All contact with the sternum will be banned under new laws.

World Rugby is currently facing a lawsuit from hundreds of former players who have accused the organisation of failing to protect them adequately from the risk of head injuries.

The risk of litigation has played a major role in the governing body's efforts to minimise head contact in recent years.

The most recent changes have received a mixed response, with people at all levels of the game eager to see a safer sport but differing opinions on how to achieve this.

There was a sense of inevitability in Canberra, with clubs anticipating the new laws for a number of months.

While the teams are optimistic the changes will have a positive impact, there are concerns World Rugby officials are altering the fabric of the game.

"We all understand we need to make rugby as safe as possible and we're seeing the long-term effect of head knocks with some of the older generations," Queanbeyan president Grant Jones said.

"We need to be mindful to keep the essence of rugby still there. It's a contact sport, the collisions are part of the sport and part of what drives people to the sport as spectators and players. We're hesitant to change too much, we don't want to change the essence of what rugby is so hopefully that doesn't happen."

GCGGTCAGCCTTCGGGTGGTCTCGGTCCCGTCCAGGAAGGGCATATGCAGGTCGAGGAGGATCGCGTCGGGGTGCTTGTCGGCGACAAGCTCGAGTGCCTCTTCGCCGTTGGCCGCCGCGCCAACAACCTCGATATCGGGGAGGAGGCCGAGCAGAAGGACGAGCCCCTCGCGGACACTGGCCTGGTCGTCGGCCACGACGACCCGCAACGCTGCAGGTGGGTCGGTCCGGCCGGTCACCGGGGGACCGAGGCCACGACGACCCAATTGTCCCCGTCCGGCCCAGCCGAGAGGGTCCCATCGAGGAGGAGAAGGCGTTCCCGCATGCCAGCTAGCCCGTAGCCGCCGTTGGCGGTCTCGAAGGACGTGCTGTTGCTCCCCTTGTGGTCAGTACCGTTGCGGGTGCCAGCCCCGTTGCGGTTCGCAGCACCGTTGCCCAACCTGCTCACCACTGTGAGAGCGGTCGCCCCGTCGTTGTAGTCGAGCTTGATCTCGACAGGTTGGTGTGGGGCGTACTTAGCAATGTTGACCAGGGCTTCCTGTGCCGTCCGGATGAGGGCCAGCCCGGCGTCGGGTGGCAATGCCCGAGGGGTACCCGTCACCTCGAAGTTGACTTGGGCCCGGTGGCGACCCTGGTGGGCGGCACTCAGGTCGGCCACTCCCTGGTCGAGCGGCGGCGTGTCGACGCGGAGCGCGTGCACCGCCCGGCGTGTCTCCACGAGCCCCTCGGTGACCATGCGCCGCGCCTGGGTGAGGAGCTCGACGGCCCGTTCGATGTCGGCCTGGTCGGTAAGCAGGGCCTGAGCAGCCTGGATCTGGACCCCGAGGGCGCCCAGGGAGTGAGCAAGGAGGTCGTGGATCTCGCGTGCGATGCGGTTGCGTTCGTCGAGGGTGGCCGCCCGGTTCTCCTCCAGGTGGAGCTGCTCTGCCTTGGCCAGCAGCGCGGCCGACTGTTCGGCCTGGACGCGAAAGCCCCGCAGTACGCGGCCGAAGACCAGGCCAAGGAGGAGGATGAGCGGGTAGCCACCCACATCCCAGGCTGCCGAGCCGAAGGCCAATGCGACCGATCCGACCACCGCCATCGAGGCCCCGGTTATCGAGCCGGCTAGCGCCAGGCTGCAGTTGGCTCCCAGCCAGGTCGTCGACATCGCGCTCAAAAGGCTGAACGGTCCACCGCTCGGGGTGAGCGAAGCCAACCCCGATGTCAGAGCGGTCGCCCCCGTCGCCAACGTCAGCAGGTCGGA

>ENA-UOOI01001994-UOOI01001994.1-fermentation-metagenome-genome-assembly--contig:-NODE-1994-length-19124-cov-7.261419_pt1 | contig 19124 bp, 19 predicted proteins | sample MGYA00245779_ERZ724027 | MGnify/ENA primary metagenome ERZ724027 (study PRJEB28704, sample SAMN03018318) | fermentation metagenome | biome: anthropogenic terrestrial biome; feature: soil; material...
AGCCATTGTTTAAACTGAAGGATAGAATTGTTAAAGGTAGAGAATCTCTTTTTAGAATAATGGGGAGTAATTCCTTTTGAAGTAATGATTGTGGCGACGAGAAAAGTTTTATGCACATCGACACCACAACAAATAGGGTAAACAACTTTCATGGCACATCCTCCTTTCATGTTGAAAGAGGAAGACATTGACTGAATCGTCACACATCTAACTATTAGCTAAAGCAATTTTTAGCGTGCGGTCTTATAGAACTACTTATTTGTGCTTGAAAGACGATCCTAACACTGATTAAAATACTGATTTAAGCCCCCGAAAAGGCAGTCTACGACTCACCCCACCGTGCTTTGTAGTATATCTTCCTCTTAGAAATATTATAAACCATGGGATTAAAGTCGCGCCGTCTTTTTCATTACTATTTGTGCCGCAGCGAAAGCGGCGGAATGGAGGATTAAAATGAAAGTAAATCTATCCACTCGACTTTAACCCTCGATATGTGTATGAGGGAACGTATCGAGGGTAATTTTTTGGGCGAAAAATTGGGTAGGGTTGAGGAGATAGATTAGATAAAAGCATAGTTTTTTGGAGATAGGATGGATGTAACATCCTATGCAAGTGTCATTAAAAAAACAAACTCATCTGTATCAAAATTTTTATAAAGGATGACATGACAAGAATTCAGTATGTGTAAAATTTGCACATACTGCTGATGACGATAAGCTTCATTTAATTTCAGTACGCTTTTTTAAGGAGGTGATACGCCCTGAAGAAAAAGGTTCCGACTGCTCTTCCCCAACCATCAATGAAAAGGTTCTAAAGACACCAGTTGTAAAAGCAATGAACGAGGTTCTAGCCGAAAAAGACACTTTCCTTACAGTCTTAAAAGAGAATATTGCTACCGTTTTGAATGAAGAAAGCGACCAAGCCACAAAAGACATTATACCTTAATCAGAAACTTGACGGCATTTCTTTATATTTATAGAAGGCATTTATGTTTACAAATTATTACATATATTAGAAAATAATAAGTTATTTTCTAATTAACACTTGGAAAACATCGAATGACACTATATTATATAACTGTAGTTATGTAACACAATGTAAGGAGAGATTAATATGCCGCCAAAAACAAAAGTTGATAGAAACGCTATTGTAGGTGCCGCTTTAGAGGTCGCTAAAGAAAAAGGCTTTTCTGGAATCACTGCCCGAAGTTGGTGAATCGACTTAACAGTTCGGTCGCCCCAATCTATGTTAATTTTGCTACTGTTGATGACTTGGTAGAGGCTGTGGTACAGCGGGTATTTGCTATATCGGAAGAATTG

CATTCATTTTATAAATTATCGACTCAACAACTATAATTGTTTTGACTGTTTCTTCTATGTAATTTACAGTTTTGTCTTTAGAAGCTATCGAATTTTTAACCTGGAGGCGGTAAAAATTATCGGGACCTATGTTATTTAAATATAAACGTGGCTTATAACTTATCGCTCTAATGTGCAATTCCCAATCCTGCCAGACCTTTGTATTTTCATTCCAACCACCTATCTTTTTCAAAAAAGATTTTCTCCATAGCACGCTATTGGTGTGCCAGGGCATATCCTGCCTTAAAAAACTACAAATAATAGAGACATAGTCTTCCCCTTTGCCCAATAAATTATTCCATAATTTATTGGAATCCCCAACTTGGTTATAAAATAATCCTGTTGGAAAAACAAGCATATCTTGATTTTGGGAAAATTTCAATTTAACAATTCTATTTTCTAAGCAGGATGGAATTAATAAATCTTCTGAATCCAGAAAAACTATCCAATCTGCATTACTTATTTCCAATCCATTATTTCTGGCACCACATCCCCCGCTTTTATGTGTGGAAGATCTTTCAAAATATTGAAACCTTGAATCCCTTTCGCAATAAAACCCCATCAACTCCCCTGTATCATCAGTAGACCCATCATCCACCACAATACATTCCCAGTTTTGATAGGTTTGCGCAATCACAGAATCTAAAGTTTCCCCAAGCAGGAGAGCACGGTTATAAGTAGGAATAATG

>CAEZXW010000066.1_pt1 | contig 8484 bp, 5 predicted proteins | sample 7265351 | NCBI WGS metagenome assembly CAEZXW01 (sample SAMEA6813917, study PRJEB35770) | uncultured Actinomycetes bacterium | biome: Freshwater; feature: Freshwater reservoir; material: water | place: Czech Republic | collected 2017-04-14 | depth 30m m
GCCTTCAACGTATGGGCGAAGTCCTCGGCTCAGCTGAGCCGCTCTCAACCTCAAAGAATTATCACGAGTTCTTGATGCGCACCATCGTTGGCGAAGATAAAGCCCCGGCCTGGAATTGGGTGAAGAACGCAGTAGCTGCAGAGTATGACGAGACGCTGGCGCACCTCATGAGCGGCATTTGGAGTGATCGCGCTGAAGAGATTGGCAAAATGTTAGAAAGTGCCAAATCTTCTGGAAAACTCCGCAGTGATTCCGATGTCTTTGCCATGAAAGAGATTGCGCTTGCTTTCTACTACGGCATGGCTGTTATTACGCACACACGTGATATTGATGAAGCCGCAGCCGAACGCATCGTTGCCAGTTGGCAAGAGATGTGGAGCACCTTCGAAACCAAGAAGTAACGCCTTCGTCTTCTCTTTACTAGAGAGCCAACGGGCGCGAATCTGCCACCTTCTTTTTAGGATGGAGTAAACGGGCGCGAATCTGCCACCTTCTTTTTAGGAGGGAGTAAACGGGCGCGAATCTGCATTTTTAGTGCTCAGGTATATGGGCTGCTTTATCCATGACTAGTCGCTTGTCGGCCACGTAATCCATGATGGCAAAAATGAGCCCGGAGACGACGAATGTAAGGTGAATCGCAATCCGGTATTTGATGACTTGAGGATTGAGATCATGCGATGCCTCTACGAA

Adapting to the changes

Club rugby coaches across the country will have four months to wrap their heads around the new rules and implement changes at training to prepare their players for the start of the season.

The ACT teams have been across plans for the changes, however many are still awaiting firm details on how the new tackle height will be policed.

RA confirmed there will be a renewed emphasis on enforcing existing rules banning attacking players from dipping the body moments before contact. There will also be flexibility regarding pick and drives, where the ball carrier starts at a low height, however defenders will be penalised if they make contact with the head or neck.

Club coaches across the ACT expect plenty of teething problems throughout the early weeks of the season as players adapt to a significant change and attempt to alter habits formed over many years.

This tackle will be banned under the new rules.
This tackle will be banned under the new rules.

There will also be challenges determining where the sternum sits, with referees required to make decisions on the fly.

With the new rules introduced across juniors and seniors, it's hoped children will grow up with improved tackle technique they have developed from a young age.

Wests coach Marco Cecere said the lower tackle height will be a priority area throughout the pre-season, but warned it is hard to replicate match conditions at training.

"We just need to start early," Cecere said. "It's easy to do it on a hit shield, we can set a target and it will be about repetitions and getting guys used to it.